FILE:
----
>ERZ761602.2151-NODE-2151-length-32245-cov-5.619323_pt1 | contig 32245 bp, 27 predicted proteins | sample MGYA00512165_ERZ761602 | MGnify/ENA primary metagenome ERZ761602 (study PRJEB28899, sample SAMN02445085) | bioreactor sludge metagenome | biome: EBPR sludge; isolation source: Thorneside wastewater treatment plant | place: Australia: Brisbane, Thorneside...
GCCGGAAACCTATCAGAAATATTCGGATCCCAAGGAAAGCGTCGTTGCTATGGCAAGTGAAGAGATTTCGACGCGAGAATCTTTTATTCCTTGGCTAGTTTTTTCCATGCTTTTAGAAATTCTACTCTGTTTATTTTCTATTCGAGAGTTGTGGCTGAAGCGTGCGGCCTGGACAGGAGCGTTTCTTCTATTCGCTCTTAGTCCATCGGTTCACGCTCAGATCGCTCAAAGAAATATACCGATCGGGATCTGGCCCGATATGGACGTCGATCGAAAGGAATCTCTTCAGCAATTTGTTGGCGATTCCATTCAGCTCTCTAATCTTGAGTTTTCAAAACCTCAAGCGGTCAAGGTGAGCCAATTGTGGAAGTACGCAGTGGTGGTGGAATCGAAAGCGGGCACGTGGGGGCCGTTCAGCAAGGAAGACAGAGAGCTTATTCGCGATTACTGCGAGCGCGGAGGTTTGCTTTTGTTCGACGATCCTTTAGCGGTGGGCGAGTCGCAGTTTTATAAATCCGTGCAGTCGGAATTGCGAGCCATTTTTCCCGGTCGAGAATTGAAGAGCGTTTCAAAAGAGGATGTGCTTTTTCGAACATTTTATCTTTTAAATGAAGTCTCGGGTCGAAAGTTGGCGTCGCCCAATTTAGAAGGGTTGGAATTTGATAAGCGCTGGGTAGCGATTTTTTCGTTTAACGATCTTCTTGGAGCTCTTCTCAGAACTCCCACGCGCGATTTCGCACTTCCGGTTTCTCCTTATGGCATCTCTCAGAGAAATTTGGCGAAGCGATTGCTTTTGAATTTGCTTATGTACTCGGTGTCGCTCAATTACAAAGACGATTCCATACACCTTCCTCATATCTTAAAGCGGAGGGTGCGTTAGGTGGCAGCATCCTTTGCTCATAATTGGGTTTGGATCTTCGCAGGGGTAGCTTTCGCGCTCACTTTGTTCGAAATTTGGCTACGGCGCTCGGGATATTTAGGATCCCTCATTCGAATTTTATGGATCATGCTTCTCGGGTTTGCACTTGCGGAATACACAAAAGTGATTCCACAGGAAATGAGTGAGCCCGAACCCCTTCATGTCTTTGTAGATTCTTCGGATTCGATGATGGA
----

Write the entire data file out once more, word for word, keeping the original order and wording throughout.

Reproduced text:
>ERZ761602.2151-NODE-2151-length-32245-cov-5.619323_pt1 | contig 32245 bp, 27 predicted proteins | sample MGYA00512165_ERZ761602 | MGnify/ENA primary metagenome ERZ761602 (study PRJEB28899, sample SAMN02445085) | bioreactor sludge metagenome | biome: EBPR sludge; isolation source: Thorneside wastewater treatment plant | place: Australia: Brisbane, Thorneside...
GCCGGAAACCTATCAGAAATATTCGGATCCCAAGGAAAGCGTCGTTGCTATGGCAAGTGAAGAGATTTCGACGCGAGAATCTTTTATTCCTTGGCTAGTTTTTTCCATGCTTTTAGAAATTCTACTCTGTTTATTTTCTATTCGAGAGTTGTGGCTGAAGCGTGCGGCCTGGACAGGAGCGTTTCTTCTATTCGCTCTTAGTCCATCGGTTCACGCTCAGATCGCTCAAAGAAATATACCGATCGGGATCTGGCCCGATATGGACGTCGATCGAAAGGAATCTCTTCAGCAATTTGTTGGCGATTCCATTCAGCTCTCTAATCTTGAGTTTTCAAAACCTCAAGCGGTCAAGGTGAGCCAATTGTGGAAGTACGCAGTGGTGGTGGAATCGAAAGCGGGCACGTGGGGGCCGTTCAGCAAGGAAGACAGAGAGCTTATTCGCGATTACTGCGAGCGCGGAGGTTTGCTTTTGTTCGACGATCCTTTAGCGGTGGGCGAGTCGCAGTTTTATAAATCCGTGCAGTCGGAATTGCGAGCCATTTTTCCCGGTCGAGAATTGAAGAGCGTTTCAAAAGAGGATGTGCTTTTTCGAACATTTTATCTTTTAAATGAAGTCTCGGGTCGAAAGTTGGCGTCGCCCAATTTAGAAGGGTTGGAATTTGATAAGCGCTGGGTAGCGATTTTTTCGTTTAACGATCTTCTTGGAGCTCTTCTCAGAACTCCCACGCGCGATTTCGCACTTCCGGTTTCTCCTTATGGCATCTCTCAGAGAAATTTGGCGAAGCGATTGCTTTTGAATTTGCTTATGTACTCGGTGTCGCTCAATTACAAAGACGATTCCATACACCTTCCTCATATCTTAAAGCGGAGGGTGCGTTAGGTGGCAGCATCCTTTGCTCATAATTGGGTTTGGATCTTCGCAGGGGTAGCTTTCGCGCTCACTTTGTTCGAAATTTGGCTACGGCGCTCGGGATATTTAGGATCCCTCATTCGAATTTTATGGATCATGCTTCTCGGGTTTGCACTTGCGGAATACACAAAAGTGATTCCACAGGAAATGAGTGAGCCCGAACCCCTTCATGTCTTTGTAGATTCTTCGGATTCGATGATGGA